Given your passion for motorsport were you ever tempted to give driving a try?
“It’s quite strange because, coming from rallying, it is a job many co-drivers are doing when they have retired. I always had the passion to coordinate things but I have never been passionate about being a driver or co-driver. I feel I can be much better as a team manager rather than a driver. I don’t know for sure because I never tried it, but I never wanted to be something else other than a team manager.”
How easy is it to transfer the skills you’ve learned in rallying to circuit racing?
“In managing the team, I would say it’s more or less the same in rally or racing. The relationship with the mechanics and engineers is the same, it’s not connected to the series you are participating in. But it’s been quite easy to work in both because we are a closed group, a team working together for many years. For the rest, rallying and circuit racing is completely different, but it’s very exciting to try something different after many years of rallying. I loved the WTCR last year.”
What steps do you take to deal with a bad weekend?
“For sure there are ups and downs. The most important thing is to react quickly. So, if Free Practice 1 does not go to plan, for example, then you have to react and work hard to be ready to and better in Free Practice 2. You never give up. We have been quite successful, winning two world titles back to back, so for sure we know if we did some mistake we can react and we can be back. Immediately after a mistake is starting the motivation is to try to put it altogether again. For this you need to keep calm, concentrate and work hard.”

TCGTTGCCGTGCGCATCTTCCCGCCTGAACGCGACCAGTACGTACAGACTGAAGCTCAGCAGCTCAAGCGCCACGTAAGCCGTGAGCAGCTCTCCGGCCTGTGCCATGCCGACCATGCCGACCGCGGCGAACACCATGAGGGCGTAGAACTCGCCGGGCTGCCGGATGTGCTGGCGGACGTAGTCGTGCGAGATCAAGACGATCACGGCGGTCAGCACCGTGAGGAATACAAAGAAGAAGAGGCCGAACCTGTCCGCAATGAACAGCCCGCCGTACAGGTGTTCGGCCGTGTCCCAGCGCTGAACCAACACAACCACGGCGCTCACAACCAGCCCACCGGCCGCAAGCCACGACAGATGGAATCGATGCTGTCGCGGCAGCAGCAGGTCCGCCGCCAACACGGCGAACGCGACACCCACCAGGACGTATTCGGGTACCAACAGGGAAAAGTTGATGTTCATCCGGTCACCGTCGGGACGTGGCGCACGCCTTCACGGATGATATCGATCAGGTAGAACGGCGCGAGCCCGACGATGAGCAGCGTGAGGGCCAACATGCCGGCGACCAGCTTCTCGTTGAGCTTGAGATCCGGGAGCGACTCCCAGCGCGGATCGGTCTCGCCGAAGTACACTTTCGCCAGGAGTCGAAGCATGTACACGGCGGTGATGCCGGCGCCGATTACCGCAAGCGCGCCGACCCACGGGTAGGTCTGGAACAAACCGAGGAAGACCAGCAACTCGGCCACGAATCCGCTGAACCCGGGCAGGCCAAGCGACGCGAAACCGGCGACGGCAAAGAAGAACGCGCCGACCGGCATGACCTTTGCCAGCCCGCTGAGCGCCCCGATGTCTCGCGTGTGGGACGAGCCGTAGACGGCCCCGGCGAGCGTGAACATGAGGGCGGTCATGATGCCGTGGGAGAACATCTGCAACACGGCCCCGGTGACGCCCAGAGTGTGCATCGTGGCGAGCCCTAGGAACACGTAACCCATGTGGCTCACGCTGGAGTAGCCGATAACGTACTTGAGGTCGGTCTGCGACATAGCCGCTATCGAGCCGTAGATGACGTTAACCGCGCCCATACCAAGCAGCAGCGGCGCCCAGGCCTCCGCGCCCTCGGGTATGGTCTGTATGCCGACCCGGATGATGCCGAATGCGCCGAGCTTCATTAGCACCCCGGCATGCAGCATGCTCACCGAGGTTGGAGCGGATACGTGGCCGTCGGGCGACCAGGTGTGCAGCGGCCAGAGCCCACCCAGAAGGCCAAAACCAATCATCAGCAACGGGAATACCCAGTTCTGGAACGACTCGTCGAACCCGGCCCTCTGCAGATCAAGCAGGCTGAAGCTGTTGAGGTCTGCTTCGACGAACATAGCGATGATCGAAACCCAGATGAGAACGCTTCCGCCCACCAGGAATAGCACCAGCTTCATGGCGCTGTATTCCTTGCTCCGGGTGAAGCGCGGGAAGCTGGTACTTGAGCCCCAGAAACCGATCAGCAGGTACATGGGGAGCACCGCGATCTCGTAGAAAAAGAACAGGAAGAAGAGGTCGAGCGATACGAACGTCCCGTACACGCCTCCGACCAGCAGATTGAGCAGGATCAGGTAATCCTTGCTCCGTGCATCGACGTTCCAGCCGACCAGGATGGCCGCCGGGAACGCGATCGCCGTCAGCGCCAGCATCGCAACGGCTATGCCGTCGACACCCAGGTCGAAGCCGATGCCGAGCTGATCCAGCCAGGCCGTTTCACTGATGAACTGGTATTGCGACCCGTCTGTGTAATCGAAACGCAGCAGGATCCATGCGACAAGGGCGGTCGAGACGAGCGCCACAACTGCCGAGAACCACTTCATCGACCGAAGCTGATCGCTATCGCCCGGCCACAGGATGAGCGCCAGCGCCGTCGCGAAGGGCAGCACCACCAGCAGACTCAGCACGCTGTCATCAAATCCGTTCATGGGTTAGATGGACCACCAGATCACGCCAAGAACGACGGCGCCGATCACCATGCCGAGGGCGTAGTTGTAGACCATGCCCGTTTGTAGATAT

Your team isn’t just made up of Italians but other nationalities as well. How do you bond all these people together?
“Of course, the team is based in Italy but we have other nationalities and we try to speak English. But it is not a problem to bond these people. You do this job if you are really passionate. When you are putting a team together and there is the hunger and desire to win, this is what matters, it’s not a matter of what language you speak. We are united by the passion and desire to win.”
Is there time for team building during race weekends?
“The race weekends are very tight, there is not much available time. We consider that when we arrive at the track the team building is already done. At our base we are training together and having a good time together, but at the same time we are thinking about the possibilities for the race weekend and how we can win. All the team members have a close relationship and we have our briefings so we all know what to do. This is the most important thing.”
Where to watch BRC Hyundai N LUKOIL Squadra Corse in the WTCR in 2020
WTCR Race of Austria (Salzburgring, 12-13 September)
WTCR Race of Germany (Nürburgring Nordschleife, 24-26 September)
WTCR Race of Slovakia (Slovakia Ring,10-11 October)
WTCR Race of Hungary (Hungaroring, 17-18 October)
WTCR Race of Spain (MotorLand Aragón, 31 October-1 November)
WTCR Race of Italy (Adria International Raceway, 14-15 November)